Emergency Equipment Frequently Asked Questions (FAQ)
- What is the ANSI Z358.1-2004 Standard?
- How do I know if I need to install emergency equipment?
- How many eyewashes or drench showers do I need?
- How do I know if I need an eyewash station vs. a drench shower?
- Where does the emergency equipment need to be installed?
- Is tepid water required by ANSI Z358.1?
- Is potable water required by ANSI Z358.1?
- What is the required minimum flow rate?
- How frequently should the emergency equipment be tested?
- Why is it important to consider installing drains whenever possible?
- Can a drench hose be substituted for an eyewash or drench shower?
- Can several bottles of eyewash be substituted for an eyewash station?
- Who needs to be trained on the proper use of emergency equipment?
What is the ANSI Z358.1-2004 Standard?
The ANSI Z358.1-2004 Standard establishes minimum guidelines for safety equipment. It addresses testing procedures, installation instructions, recommended maintenance, and training. The standard is set forth by the American National Standards Institute (ANSI). Additionally, OSHA typically uses the ANSI standard as a guideline when auditing a facility.
How do I know if I need to install emergency equipment?
Review chemical material safety data sheets (MSDS) – these indicate the type of treatment recommended for each hazardous material. Other common locations where emergency equipment should be installed include: battery charging or welding stations, anywhere fine particulate or cleaning materials are present, and areas where one may be exposed to blood borne pathogens.
Check out our guide Do I Need an Eyewash or Drench Shower? for more information
How many eyewashes or drench showers do I need?
The number of eyewashes or showers needed for each hazard is based on the number of workers in that area and the probability that more than one will be exposed at the same time.
How do I know if I need an eyewash station vs. a drench shower?
If there’s a chance that more than someone’s eyes or face could be exposed to the hazard, a drench shower is needed.
Where does the emergency equipment need to be installed?
Emergency eyewashes and drench showers must be within a 10 second walking time on the same floor level as the hazard. However, when dealing with particularly dangerous hazards, emergency equipment should be installed immediately adjacent to the hazard. When planning an installation location, the path of travel must be considered as well. The path needs to be free of obstructions and as straight as possible.
Is tepid water required by ANSI Z358.1?
Yes. Tepid water has a temperature between 60ºF and 100ºF. You may need a Thermostatic Mixing Valve depending on your setup, learn more on our Thermostatic Mixing Valve Basics page
Is potable water required by ANSI Z358.1?
Yes. Emergency equipment requires a controlled flow of flushing fluid. Flushing fluid refers to potable water, preserved water, preserved buffered saline solution, or other medically acceptable solutions.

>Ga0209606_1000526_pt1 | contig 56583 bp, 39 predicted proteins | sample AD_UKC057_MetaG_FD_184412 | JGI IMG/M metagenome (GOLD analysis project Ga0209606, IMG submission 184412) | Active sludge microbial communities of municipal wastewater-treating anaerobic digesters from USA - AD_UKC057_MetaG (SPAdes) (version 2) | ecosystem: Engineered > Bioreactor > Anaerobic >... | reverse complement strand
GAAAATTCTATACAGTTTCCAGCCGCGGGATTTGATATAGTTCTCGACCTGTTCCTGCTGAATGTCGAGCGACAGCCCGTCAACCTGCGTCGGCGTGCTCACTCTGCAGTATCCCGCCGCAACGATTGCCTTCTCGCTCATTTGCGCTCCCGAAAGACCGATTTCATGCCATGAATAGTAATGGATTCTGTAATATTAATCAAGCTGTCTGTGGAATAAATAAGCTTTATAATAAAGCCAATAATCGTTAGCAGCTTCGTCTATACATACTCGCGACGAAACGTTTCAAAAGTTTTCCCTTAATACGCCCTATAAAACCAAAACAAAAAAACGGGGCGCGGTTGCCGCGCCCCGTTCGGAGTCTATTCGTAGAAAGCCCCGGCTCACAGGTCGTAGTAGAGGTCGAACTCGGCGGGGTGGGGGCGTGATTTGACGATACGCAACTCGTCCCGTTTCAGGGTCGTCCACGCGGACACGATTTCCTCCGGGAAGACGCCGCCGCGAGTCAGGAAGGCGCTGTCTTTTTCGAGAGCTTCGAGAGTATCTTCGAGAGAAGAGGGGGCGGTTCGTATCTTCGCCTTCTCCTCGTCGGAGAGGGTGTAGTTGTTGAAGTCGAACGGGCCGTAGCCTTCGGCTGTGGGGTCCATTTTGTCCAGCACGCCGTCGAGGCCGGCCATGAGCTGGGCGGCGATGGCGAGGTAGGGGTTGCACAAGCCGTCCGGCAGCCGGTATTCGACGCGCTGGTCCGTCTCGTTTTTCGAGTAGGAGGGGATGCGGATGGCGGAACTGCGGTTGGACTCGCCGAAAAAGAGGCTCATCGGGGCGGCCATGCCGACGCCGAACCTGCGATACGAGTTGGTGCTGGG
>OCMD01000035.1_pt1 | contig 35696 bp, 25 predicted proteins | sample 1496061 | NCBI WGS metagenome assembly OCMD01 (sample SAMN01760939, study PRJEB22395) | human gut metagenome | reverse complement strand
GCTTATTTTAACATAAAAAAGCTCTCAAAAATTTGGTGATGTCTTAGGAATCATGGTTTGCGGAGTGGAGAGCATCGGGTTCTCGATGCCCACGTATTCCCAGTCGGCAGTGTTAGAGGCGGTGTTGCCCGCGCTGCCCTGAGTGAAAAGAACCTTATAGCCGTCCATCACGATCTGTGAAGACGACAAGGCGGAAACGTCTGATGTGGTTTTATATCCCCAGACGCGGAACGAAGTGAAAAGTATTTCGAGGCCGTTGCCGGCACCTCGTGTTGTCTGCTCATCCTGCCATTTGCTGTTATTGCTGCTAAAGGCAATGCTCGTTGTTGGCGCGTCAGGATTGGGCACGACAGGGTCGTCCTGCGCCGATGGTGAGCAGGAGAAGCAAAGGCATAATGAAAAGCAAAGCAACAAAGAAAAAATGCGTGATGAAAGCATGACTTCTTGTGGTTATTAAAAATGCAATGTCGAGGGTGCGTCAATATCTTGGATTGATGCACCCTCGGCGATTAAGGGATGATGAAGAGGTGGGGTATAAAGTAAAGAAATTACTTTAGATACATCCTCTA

What is the required minimum flow rate?
For plumbed and self-contained eyewashes, the minimum flow is 0.4 gallons per minute (GPM). For plumbed eye/face washes, the minimum flow is 3.0 GPM. For combination showers and drench showers, the minimum flow is 20 GPM.
How frequently should the emergency equipment be tested?
Emergency equipment should be tested on a weekly basis. Each testing should run the equipment long enough to flush the line of sediment and debris. Inspection tags used to document regular inspections can be purchased. An annual inspection is required as well.
Why is it important to consider installing drains whenever possible?
Drains are important when dealing with drench showers. Drench showers feature a stay-open ball valve that allows the shower to flow at a minimum of 20 gallons of water per minute. When in use, a person must remain under the drench shower for 15 minutes – this equates to 300 gallons of water. Drains prevent water damage and minimize slip hazards from water that could potentially collect and spread.
Can a drench hose be substituted for an eyewash or drench shower?
Single head drench hoses do NOT meet all the criteria of an eyewash station. Dual head drench hoses DO meet all criteria of an eyewash station because they feature a stay-open ball valve that allows for hands-free operation.
A drench hose, single or dual head, can NOT be substituted for a drench shower. It is considered a supplemental device only because it cannot supply the 15 minute full body drench required.
Can several bottles of eyewash be substituted for an eyewash station?
No. Bottled eyewash is considered a supplemental resource and is intended for immediate first aid use before the 15 minute flush only.
Who needs to be trained on the proper use of emergency equipment?
All individuals who may be exposed to hazardous materials should be trained. Training topics should include operation, maintenance, and equipment location.